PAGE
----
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Purulia is the westernmost district of West Bengal and is part of the Chhotanagpur Plateau. It is bordered by the districts of Bardhaman, Bankura, Paschim (West) Medinipur districts, and the state of Jharkand. The Jaina Bhagavati Sutra of the 5th century CE mentions Purulia as one of the sixteen Mahajanapadas and a part of the country known as Vajra-bhumi in ancient times. During the medieval period, this territory was regarded as part of the Jharkhand region. Little is known about Purulia before the British East India Company acquired it in 1765. The present Purulia district was formed on November 1, 1956 when the Manbhum district was apportioned between Bihar and West Bengal under the States Reorganisation Act. The district headquarters are at Purulia town.

The landscape of Purulia is rocky and undulating. Characterised by hills, narrow rivers and isolated patches of forest, the climate is rough – with severe summers and winters. The important rivers of the region are Kangsabati, Kumari, Dwarkeswar, Subarnarekha and Damodar. Saheb-Bandh, a popular water body, located in the heart of the Purulia town, is a shelter of migratory birds that come from all parts of the sub-continent.

Due to its rocky soil Purulia lags behind other districts in West Bengal in agriculture. Though paddy is the primary crop, silk and lac are are also cultivated here. The tourism of Purulia centres round its hills, forests as well as its archaeological excavations and the relics of ancient buildings and temples. Tribal ethos enriches the charm and natural beauty of this land of red soil.

Replete with natural beauty, Purulia’s lush green landscape, its dense forests, hillocks, rivulets, streams, wild life, flora and fauna make it a perfect tourist destination. A major tourist attraction and for rock climbing enthusiasts in particular, is the Ayodhya Hills which stand at 700 metres above sea-level. An extension of the Dalma Hills of Jharkhand, it is an extremely picturesque getaway full of pristine fresh water springs and streams. The rugged terrain makes it an ideal destination for rock-climbing and trekking. Other important tourist destinations are the Matha and Murguma dams and Kuilapal forests, Duarsini hills and forests, Joy Chandi Pahar and Garh Panchkot, the seat of the Panchkot Raj during the 18th century.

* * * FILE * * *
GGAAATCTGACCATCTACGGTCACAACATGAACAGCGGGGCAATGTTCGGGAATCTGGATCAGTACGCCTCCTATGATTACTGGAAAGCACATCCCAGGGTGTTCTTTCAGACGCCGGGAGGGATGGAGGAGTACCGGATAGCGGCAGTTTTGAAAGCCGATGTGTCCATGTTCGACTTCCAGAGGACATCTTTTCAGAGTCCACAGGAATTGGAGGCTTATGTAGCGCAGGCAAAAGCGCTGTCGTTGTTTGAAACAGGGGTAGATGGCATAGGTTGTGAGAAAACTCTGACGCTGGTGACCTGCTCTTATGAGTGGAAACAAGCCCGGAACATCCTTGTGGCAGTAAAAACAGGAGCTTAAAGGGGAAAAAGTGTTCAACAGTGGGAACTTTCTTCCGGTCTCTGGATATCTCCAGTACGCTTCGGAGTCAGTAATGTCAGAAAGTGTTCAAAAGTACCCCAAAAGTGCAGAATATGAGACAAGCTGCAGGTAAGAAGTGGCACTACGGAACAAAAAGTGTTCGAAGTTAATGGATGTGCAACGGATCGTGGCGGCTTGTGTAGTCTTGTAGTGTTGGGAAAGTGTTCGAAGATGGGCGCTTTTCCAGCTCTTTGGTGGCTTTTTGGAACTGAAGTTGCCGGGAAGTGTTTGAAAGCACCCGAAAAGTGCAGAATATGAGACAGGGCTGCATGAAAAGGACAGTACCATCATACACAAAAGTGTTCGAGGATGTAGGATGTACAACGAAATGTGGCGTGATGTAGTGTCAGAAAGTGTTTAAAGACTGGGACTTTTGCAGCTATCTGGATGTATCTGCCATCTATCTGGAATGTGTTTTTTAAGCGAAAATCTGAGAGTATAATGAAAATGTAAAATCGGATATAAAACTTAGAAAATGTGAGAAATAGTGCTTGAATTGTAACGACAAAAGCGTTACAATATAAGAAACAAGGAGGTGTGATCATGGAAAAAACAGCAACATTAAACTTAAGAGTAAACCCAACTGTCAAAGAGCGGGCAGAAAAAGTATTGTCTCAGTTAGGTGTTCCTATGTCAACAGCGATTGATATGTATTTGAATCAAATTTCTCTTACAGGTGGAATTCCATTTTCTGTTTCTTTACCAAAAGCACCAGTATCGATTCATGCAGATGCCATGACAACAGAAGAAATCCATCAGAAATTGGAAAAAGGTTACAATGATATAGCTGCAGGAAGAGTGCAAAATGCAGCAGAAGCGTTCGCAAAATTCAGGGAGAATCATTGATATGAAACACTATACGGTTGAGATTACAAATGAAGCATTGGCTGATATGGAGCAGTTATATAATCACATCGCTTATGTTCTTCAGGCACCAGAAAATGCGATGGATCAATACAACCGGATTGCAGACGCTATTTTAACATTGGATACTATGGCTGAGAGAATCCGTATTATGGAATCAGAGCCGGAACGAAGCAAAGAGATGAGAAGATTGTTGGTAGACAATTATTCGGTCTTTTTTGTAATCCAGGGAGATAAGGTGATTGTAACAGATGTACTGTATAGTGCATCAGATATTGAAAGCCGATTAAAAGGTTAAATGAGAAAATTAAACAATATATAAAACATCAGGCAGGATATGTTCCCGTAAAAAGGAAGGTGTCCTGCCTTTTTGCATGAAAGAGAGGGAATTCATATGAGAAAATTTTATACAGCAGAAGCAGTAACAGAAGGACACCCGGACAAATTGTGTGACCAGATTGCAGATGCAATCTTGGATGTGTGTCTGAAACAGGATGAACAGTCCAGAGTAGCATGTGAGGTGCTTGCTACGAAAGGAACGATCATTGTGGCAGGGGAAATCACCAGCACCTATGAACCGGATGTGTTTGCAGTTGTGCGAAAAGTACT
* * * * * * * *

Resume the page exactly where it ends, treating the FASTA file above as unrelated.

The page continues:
Except for a few urban centres like Purulia Town, Adra and Raghunathpur, the rest of the district is economically backward. According to 2011 Census the total population of the district is 2,927,965 of which 87.25% live in rural areas. While the Kurmi-Mahato community, is a dominant social group in the district, there is a sizeable tribal population in Purulia. Patches of dense deciduous forest (in the Jangal Mahal region) are home to different tribal groups like Santals (the largest group), Bhumij, Mundas, Kheria-Sabars, Ho, Bedia and Birhor to name a few.  Song and dance are an intrinsic part in the lives of the tribal people. Some of these tribes have retained their distinct traditional identities and religious and cultural practices. The local dialect of Bengali, Hindi and the various tribal languages are the principal means of communication in the region.

The cultural diversity of Purulia is reflected in its folk art forms and festivals. The renowned Chho dance which is practised in three distinct styles in the regions of Seraikella (Jharkhand), Purulia (West Bengal) and Mayurbhanj (Odisha) was included in the Performing Arts category of UNESCO’s list of Intangible Cultural Heritage in 2010. Chho masks made in Chorida village in Baghmundi block are internationally in demand as a collectors’ item. Purulia is also home to a lesser known folk dance form that is martial in character – Natua. The performing arts of the tribals are primarily related to their festivals like the Sohrai and Baha (of the Santals) while ritual songs like Bhadu and Tusu songs, associated with specific festivals of the same name, continue to be popular among the rural women belonging to indigenous castes. Jhumur, a centuries old folk song tradition, is intrinsic to the region.